04.01.08

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Quote of the Day: Why Not Slashdot

Posted in Deception, Microsoft, Quote at 8:39 am by Dr. Roy Schestowitz

Teveral people refused to understood why we had given up on Slashdot. I found the following new comment from Pamela Jones very quote-worthy. Perhaps so will you.

MS shill blogs— Groklaw unfair

Authored by: PJ on Tuesday, April 01 2008 @ 03:59 AM EDT
boo hoo

I don’t do that. It’s not well known. It’s SCO
that used to claim that, if you remember. I loved
the moment when Darl said he liked Slashdot, because
it was really free discussions. Hahahaha.
Doug said that not because it is true but because
Microsoft can’t compete with decency, so they have
to slime the other side. He did the same thing
to Yoon-Kit, if you recall. Slime, slime, slime.
It’s what they do.

I saw what Microsoft did to Slashdot. Any time
you have moderation by the community, you open
yourself up to hordes of Microsoft shills showing
up and eventually taking over. Microsoft has
too much money, and they can throw more and more
troops into battle. That’s the impression I formed,
anyway.

I don’t want Groklaw ruined, so when I find
what I believe are astroturfers
and shills pretending to be FOSS people, I do
throw their fannies over the fence. I give
them every chance to cut it out and stay, but
if they persist, they are outahere. It’s in
our comments policy, so it shouldn’t be a
surprise.

I didn’t know Doug was one of them, until now.

That doesn’t mean they can’t read and comment
but they can’t do it as members, because Groklaw
is for group work, and I really don’t want
people who are only here to disrupt to be
members.

I could tell you some stories. We even had a
lawyer who had done work for Microsoft show up,
pretending to be a community person.

He didn’t say he was a lawyer or that he was
connected to Microsoft in any way, but I knew
his name. So we had a private
little discussion. I told him that he could
express himself freely but only if he told
all of you who he was here representing.

Not one comment after that. I didn’t expel
him, but I was disgusted.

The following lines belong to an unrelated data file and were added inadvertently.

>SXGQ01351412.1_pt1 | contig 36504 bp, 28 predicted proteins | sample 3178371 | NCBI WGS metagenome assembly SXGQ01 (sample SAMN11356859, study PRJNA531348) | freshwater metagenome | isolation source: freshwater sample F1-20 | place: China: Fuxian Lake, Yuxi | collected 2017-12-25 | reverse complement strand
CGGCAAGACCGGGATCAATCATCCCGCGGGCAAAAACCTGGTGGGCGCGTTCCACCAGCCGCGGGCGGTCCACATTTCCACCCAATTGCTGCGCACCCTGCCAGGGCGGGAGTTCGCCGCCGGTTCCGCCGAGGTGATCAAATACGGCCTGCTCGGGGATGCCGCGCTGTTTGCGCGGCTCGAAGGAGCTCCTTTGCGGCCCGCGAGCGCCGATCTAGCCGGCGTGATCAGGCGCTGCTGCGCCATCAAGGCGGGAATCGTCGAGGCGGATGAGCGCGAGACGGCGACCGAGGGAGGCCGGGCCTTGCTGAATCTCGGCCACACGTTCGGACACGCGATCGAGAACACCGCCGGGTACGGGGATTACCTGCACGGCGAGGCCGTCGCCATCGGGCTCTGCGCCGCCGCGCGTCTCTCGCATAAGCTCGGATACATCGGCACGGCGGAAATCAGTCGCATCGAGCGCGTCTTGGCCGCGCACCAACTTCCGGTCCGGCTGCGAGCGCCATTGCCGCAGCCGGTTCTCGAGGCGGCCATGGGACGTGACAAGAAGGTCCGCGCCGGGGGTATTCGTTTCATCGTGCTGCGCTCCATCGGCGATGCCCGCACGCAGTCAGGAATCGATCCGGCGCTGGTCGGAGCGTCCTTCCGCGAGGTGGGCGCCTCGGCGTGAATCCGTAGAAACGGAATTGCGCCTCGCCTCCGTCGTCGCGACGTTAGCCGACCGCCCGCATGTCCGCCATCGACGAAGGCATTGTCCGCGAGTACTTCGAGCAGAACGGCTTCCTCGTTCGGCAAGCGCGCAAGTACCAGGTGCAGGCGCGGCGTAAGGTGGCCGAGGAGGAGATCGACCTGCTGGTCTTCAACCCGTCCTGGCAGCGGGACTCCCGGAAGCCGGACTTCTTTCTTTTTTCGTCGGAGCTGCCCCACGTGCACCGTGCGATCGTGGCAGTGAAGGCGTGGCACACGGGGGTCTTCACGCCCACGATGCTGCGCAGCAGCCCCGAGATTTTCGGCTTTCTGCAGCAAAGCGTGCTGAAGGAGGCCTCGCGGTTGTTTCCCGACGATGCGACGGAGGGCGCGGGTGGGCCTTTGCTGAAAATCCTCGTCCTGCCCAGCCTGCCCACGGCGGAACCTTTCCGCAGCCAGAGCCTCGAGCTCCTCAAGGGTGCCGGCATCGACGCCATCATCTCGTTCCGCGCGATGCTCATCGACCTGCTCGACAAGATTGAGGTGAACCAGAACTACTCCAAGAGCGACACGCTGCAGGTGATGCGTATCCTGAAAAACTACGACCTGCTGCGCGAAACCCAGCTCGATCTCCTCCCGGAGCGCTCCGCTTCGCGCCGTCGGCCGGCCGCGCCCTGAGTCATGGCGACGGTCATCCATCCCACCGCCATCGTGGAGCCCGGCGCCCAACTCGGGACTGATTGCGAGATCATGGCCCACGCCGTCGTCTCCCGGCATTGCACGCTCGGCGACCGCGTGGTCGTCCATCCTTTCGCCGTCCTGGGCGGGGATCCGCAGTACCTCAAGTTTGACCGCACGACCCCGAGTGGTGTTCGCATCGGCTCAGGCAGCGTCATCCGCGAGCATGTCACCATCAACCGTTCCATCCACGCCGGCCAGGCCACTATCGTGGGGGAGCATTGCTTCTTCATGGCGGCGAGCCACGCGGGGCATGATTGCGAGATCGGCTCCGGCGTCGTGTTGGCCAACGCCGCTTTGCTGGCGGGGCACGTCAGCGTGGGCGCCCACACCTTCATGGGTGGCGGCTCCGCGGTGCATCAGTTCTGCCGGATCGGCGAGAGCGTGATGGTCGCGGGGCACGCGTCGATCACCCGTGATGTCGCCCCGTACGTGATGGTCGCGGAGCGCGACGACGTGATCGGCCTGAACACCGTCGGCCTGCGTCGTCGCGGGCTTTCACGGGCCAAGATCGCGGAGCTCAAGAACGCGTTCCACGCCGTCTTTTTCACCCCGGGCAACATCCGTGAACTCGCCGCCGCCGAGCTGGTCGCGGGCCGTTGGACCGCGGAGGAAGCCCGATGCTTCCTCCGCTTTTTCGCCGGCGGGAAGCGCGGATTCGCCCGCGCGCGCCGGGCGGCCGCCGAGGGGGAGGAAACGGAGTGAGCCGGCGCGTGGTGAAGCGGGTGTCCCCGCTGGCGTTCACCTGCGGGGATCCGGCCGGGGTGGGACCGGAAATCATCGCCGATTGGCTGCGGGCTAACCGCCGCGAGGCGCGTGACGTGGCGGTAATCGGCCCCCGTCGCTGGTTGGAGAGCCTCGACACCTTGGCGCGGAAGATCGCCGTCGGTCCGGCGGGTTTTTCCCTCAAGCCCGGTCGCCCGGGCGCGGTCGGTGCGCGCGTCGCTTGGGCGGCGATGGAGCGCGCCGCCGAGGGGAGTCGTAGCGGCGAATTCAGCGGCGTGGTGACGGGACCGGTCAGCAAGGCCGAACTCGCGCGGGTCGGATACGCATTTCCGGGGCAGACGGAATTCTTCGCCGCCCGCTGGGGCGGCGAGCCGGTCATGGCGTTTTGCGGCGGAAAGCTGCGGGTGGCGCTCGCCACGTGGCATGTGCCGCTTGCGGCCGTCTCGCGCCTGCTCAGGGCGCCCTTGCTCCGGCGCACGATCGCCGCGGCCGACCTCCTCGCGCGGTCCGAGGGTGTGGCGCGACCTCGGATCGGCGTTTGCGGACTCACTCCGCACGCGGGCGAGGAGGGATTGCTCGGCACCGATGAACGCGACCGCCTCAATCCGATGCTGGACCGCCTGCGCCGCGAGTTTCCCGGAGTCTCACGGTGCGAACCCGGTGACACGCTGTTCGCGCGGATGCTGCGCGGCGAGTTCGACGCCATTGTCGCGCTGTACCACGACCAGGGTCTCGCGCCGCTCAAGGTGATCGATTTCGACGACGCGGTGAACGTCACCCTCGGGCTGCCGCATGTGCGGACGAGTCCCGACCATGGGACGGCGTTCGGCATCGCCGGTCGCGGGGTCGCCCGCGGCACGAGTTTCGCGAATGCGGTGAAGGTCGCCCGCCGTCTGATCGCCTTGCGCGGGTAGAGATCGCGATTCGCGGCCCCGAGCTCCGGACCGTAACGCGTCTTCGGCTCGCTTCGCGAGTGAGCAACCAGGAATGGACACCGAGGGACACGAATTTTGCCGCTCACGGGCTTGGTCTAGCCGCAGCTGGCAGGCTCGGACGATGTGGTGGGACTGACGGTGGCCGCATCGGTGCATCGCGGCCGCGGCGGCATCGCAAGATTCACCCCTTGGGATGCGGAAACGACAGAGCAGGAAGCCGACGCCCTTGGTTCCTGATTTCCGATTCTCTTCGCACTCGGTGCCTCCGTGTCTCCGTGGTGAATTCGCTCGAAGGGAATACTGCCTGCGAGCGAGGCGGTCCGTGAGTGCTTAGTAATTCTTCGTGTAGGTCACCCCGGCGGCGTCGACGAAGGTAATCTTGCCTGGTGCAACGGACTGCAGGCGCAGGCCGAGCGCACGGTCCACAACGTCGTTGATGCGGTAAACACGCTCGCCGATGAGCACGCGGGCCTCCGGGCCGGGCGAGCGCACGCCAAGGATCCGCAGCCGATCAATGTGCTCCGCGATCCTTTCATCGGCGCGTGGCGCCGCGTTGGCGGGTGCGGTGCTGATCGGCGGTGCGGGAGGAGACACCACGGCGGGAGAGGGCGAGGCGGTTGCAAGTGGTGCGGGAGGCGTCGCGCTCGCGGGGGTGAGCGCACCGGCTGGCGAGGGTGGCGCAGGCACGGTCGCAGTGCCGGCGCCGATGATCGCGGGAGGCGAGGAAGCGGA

We had a guy from CompTIA also. He pretended he
was just expressing his personal views, not
the company. So I mentioned that I doubted that,
since he was posting from CompTIA. Again, no
further comments were ever posted. With him too
I didn’t expel him or remove his comments, but
I let him know that I expected him to be honest.
That’s what Groklaw is about. I don’t think
anyone has the right to come to someone’s web
site and play underhanded games.

We have other Microsoft names you’d know who are
members. I doubt they are here to participate
in what we do. I don’t out them, of course, as
long as they stay within the guidelines for
behavior here.

We don’t censor comments here, but the frequency of abusive comments has fortunately remained low. For our views on Slashdot see:

There are several more items which are cited there. One of our readers also ran a somewhat scientific experiment to demonstrate bias. You can find it all in our previous postings

For recent examples of Microsoft AstroTurfing, start here. it’s real, and this tradition is very much alive. It includes smears for OOXML and anonymous voices, sometimes from Microsoft employees.

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12 Comments

  1. CoolGuy said,

    April 1, 2008 at 9:45 am

    Gravatar

    Dell has outsource support center in India where they send weekly reports on HP/IBM/Acer on what are they selling. They have asp.net coders who have written automated scripts to get such data from their websites.

    M$ also must be doing this. Their India partners (Infosys/Wipro) must be having cheap Indian call center people posting such things on the internet.